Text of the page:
Talk:Ring wave guide

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I think you will find that for a "particle in a ring" that the energies are actually

E = (n^2 h^2)/(2 m L^2) L is the length of the ring (ie. 2 pi r)

wavefunctions sin (n*theta) and cos (n*theta) work nice. n is the quantum number and theta the angular displacement round the ring (radians).

apart from the lowest energy level (where only a cos function is allowed - psi squared would be zero for sin) each level is doubly degenerate corresponding to wavefunctions sin and cosine. (or if you want to make it difficult the linear combinations of these... e^-ix and e^+ix). So the first level can hold one particle and all the rest two. The case of electrons in aromatic structures is different as electrons form pairs and so each level will hold an electron pair. Both eenergies and electron densities agree very well with more complex treatments of bonding in these molecules in the ground state. However the wheels fall off to a certain extent for excited states because of symmetry considerations (the ground state is totallly symmetric so there is no problem).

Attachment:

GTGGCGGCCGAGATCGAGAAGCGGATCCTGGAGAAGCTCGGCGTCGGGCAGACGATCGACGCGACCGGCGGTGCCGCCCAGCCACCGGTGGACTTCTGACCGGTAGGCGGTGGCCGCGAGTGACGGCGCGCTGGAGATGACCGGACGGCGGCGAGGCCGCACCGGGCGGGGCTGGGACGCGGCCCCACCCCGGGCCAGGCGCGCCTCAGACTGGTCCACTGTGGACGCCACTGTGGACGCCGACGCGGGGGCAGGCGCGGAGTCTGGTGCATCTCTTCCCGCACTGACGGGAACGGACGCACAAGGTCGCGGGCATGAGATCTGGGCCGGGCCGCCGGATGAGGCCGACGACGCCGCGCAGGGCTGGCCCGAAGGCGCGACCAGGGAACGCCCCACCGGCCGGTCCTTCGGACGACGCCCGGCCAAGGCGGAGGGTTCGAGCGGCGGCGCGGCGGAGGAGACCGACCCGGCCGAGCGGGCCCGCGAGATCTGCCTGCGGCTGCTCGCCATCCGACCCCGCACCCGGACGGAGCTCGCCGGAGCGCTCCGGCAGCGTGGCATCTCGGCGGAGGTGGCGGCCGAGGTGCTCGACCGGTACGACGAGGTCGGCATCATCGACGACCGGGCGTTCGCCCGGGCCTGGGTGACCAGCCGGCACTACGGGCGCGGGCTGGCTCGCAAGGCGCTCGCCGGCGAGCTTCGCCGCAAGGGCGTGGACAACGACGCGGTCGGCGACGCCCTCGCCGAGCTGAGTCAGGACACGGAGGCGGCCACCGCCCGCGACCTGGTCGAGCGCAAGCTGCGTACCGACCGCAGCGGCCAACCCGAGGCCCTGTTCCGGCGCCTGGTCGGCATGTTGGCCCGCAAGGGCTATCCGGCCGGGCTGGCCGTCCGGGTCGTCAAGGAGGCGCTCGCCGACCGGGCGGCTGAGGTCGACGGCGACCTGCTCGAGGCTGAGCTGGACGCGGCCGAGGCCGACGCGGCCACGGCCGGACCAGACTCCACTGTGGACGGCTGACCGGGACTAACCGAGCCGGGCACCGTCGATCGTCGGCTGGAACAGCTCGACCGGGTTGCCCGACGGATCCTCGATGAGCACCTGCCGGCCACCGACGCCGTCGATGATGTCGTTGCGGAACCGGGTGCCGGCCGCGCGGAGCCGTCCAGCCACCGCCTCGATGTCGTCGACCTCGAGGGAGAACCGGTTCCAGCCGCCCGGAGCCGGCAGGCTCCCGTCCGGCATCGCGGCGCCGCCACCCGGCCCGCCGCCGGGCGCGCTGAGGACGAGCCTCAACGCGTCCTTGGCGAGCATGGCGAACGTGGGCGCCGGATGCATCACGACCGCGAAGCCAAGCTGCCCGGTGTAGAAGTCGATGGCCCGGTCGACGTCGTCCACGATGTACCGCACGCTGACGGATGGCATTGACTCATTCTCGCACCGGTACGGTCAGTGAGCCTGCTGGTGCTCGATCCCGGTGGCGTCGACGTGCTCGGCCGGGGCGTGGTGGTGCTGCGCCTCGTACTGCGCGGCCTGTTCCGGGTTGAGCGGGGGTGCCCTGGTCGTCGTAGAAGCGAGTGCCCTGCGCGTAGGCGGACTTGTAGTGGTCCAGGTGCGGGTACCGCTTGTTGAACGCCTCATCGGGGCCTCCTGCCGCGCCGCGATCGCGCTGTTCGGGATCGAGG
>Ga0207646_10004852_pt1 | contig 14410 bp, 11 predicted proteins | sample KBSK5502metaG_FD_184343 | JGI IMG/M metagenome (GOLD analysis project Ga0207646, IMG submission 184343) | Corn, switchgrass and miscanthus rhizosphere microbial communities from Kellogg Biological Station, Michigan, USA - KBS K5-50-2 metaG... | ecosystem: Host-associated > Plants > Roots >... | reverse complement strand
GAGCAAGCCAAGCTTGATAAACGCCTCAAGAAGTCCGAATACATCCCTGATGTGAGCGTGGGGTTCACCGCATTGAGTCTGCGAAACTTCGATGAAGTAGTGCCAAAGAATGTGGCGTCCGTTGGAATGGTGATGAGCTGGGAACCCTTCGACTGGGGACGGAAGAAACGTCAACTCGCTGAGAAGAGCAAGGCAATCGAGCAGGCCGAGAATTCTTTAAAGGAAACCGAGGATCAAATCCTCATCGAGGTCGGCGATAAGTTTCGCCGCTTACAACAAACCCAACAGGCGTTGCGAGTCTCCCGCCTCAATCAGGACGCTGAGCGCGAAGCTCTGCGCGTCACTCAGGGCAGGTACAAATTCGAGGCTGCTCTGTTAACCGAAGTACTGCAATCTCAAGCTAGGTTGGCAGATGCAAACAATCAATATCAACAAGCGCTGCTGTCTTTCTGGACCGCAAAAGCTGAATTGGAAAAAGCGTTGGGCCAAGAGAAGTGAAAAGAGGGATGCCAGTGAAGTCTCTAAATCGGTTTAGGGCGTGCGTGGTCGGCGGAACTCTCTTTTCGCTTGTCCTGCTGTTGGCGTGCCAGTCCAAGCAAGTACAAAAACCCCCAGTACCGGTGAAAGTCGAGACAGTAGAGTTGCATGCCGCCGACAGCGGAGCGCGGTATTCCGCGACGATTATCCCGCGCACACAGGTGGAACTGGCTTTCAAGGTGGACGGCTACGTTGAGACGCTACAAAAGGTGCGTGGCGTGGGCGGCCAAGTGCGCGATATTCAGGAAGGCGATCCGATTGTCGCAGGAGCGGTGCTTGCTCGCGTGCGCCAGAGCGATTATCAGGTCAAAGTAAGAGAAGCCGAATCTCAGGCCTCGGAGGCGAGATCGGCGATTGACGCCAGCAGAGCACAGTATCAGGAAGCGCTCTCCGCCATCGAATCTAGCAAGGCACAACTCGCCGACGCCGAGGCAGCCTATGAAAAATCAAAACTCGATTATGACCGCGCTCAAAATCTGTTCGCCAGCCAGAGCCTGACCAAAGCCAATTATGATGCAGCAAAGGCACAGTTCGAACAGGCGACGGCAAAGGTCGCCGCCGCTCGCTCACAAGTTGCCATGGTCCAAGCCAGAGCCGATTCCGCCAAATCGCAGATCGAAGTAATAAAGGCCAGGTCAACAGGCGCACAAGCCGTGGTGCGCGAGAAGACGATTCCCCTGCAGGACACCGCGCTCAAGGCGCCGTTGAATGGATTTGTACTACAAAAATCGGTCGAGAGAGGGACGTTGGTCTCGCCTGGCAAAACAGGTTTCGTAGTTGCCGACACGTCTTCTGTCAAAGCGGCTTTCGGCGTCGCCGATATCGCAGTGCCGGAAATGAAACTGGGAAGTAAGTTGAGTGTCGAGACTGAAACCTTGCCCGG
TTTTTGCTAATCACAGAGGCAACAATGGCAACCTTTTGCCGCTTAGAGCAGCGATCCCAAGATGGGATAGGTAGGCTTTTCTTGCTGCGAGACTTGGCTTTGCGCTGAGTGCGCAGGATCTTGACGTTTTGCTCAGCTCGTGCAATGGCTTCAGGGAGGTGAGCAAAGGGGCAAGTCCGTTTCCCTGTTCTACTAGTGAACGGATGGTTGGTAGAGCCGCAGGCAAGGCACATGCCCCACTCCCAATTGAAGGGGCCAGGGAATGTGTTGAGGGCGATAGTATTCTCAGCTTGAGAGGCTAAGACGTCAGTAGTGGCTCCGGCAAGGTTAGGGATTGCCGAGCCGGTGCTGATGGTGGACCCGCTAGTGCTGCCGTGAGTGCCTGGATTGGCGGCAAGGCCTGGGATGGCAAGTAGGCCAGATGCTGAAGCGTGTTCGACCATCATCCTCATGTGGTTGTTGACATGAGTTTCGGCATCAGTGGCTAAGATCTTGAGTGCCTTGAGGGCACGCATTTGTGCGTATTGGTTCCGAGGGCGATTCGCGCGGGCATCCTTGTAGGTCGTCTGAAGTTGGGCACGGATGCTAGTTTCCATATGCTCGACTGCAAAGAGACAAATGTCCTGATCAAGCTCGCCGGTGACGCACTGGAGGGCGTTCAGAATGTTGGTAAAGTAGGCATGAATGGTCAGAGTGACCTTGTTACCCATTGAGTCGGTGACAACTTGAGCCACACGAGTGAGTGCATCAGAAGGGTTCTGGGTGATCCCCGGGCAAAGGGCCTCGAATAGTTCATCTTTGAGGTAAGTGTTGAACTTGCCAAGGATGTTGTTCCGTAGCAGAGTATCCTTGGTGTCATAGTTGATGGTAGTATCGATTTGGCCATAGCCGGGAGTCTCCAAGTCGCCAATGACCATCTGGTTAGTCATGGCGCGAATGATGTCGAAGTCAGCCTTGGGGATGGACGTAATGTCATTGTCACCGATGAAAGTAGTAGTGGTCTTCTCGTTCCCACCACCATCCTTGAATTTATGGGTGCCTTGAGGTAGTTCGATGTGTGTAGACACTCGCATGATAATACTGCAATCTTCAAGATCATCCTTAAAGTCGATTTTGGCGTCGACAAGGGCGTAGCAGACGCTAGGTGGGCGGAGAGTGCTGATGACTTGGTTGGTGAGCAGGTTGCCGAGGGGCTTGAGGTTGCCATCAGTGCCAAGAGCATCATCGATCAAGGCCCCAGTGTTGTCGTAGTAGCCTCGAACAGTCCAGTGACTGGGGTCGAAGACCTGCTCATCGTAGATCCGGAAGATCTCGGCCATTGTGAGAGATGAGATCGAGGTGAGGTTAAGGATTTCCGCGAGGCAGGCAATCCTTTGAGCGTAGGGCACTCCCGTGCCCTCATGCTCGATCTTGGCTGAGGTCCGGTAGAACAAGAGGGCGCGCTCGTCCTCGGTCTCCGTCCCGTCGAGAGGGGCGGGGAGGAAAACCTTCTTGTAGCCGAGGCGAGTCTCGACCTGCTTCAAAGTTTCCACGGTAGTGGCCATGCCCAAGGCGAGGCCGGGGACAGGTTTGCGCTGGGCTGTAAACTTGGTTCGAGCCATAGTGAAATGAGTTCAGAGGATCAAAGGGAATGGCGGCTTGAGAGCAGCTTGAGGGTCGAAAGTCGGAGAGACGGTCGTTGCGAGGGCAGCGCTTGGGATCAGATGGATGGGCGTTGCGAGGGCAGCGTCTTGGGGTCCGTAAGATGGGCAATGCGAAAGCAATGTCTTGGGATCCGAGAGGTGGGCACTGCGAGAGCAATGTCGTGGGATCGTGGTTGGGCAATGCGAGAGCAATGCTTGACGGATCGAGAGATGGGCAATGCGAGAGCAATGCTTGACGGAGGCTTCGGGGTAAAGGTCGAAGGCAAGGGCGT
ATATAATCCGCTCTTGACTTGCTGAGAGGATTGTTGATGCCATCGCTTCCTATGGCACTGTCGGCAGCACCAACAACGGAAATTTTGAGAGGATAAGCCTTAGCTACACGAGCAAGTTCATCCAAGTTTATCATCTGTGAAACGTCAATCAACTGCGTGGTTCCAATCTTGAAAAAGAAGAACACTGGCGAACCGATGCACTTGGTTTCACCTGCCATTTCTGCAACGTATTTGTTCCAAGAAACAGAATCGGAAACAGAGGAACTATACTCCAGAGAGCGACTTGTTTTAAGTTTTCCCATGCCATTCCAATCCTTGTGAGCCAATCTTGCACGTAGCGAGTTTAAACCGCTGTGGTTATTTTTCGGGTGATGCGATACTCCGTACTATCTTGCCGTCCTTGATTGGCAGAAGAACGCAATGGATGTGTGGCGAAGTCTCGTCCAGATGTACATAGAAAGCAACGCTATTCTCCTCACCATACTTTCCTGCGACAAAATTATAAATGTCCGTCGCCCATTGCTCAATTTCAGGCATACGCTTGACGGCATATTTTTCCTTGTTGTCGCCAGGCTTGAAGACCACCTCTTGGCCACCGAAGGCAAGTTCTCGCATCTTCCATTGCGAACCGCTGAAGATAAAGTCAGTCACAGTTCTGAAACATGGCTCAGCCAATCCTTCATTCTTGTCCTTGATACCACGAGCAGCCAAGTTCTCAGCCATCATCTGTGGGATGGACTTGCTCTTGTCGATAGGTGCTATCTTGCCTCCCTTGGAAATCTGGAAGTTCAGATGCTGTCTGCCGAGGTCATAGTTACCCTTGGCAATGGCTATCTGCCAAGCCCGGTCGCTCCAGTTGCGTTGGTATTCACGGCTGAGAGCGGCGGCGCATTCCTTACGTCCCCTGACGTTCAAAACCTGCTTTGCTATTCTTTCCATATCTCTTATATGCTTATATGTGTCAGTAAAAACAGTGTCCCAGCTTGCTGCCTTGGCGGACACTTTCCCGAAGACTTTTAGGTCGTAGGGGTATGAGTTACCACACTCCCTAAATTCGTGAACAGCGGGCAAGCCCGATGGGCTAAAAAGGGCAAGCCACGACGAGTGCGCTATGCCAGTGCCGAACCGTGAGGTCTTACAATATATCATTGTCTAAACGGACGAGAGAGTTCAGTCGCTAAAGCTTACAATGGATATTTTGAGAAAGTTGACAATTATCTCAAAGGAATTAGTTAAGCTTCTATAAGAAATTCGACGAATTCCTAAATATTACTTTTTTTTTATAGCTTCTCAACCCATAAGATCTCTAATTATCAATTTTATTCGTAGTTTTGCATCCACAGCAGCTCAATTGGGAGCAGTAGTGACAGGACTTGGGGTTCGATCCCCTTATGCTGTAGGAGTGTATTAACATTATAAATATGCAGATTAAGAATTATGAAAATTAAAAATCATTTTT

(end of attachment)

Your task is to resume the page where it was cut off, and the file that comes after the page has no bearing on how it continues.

The article badly needs rewriting so that it gives a context and is readable by non-experts. I'm sure it contains a good deal of useful information, but it needs to be explained in a way that the average reader has an outside chance of learning something from it. Tannin 19:33 Apr 4, 2003 (UTC)

I agree. And I also think the inline tex needs to be changed to html. See Particle in a box which I just texififed, but left the inline stuff as html. Seems to work quite well I think, not perfect, but I think it's the best solution at the present time. --dave